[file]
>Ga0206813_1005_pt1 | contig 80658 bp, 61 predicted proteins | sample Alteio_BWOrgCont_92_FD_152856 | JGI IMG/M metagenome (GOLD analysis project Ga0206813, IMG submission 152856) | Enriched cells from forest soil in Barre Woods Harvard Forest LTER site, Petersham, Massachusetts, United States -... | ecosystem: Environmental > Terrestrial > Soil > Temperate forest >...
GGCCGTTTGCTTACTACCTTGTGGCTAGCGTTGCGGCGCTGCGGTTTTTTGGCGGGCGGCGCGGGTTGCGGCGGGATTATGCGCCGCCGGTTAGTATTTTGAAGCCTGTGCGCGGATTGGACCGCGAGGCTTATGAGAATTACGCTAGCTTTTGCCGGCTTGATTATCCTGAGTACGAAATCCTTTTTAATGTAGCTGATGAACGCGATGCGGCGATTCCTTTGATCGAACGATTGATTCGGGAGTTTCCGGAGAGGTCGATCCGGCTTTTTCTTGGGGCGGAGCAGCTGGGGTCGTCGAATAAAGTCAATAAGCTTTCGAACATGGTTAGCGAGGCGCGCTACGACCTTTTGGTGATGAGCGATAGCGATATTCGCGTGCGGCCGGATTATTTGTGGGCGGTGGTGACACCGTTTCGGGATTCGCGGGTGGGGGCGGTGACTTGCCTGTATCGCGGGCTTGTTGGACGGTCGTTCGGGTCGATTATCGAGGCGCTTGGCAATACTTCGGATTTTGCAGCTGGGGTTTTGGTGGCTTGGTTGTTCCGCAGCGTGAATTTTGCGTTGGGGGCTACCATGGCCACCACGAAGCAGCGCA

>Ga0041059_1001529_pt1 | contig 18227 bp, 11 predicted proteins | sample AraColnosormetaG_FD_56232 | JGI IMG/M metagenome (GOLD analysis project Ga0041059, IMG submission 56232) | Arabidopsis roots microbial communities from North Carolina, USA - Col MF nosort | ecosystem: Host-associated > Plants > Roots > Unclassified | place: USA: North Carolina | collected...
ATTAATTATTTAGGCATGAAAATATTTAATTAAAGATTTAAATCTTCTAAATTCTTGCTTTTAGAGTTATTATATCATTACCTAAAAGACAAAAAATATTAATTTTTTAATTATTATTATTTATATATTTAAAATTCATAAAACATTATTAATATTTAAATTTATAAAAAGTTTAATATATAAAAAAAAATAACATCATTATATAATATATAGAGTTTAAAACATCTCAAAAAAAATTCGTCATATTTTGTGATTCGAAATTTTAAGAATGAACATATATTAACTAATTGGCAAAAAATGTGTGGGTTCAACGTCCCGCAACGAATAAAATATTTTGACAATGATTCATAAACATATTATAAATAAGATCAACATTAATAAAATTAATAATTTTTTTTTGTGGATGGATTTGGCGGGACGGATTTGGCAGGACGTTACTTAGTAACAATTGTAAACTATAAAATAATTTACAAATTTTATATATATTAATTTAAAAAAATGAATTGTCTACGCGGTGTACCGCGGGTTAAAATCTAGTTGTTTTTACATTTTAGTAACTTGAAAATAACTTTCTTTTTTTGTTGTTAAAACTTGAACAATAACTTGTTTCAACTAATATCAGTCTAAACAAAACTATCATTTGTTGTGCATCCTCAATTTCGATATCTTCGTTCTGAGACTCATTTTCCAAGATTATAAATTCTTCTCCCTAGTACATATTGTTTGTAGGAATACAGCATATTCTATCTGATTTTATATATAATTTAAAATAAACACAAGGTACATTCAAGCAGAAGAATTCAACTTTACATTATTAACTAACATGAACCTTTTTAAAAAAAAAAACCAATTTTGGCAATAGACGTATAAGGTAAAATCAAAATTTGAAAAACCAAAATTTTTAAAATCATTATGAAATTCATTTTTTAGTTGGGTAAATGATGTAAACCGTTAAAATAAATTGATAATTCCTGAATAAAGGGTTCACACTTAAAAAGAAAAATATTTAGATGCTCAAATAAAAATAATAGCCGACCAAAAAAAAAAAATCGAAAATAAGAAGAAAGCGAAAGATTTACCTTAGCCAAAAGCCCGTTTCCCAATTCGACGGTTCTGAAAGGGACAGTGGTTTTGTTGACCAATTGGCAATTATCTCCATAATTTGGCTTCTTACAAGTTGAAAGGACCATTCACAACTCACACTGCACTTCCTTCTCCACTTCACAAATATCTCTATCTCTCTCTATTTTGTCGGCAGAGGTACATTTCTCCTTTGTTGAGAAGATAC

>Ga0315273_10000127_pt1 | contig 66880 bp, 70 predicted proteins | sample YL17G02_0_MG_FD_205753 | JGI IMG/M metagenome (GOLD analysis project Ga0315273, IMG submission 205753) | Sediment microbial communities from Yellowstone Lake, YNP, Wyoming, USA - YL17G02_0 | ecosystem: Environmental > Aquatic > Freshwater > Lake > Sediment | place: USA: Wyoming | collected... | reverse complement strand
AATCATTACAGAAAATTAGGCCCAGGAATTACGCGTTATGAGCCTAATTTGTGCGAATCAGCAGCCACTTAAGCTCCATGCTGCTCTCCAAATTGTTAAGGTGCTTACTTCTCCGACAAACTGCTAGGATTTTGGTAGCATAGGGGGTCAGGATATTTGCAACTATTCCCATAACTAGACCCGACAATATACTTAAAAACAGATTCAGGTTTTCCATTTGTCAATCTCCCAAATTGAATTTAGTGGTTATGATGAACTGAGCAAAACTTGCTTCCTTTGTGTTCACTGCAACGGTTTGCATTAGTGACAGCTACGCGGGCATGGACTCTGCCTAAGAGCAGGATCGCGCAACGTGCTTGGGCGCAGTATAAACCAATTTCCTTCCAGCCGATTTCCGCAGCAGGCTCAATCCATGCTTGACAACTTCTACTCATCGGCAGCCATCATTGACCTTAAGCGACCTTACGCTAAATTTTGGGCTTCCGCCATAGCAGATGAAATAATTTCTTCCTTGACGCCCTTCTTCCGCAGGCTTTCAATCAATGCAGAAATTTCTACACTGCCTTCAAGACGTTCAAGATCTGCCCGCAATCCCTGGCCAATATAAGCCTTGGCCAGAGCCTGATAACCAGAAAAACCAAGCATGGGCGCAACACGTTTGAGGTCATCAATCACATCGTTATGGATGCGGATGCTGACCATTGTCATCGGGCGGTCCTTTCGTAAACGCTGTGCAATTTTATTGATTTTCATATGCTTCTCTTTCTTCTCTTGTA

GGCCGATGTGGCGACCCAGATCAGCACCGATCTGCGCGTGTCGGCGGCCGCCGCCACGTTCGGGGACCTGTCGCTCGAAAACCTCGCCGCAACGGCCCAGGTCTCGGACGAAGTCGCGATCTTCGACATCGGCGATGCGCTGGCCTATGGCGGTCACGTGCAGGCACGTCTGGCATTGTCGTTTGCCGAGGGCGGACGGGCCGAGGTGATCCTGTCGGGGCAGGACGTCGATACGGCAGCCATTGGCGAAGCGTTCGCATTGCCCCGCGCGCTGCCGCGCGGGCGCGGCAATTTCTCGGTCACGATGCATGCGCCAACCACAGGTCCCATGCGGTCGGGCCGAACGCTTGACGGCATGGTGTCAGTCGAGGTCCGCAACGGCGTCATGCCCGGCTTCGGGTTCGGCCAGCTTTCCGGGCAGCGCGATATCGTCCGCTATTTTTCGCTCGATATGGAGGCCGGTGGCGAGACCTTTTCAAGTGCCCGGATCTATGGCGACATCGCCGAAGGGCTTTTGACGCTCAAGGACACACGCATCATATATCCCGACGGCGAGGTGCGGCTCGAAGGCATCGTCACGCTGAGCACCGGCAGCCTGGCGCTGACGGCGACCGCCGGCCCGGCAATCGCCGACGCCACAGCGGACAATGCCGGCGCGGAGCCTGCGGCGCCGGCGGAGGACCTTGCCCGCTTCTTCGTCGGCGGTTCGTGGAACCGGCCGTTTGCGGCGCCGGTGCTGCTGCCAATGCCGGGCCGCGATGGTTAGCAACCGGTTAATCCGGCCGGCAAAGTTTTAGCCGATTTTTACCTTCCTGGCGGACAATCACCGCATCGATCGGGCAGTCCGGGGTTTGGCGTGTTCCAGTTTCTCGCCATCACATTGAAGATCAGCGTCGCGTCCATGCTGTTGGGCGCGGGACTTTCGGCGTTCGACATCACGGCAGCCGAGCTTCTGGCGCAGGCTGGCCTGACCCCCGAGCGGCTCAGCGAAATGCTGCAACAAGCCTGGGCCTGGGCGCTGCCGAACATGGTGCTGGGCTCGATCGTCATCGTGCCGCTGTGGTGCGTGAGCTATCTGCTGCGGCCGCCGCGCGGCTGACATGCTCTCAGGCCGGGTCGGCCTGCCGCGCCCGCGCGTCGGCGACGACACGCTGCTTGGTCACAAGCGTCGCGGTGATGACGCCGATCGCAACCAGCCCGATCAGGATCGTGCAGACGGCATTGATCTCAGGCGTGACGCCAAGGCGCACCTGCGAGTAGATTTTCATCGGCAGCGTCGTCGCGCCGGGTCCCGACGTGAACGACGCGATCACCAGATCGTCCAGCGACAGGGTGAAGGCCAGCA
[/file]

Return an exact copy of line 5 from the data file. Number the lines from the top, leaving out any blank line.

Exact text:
>Ga0315273_10000127_pt1 | contig 66880 bp, 70 predicted proteins | sample YL17G02_0_MG_FD_205753 | JGI IMG/M metagenome (GOLD analysis project Ga0315273, IMG submission 205753) | Sediment microbial communities from Yellowstone Lake, YNP, Wyoming, USA - YL17G02_0 | ecosystem: Environmental > Aquatic > Freshwater > Lake > Sediment | place: USA: Wyoming | collected... | reverse complement strand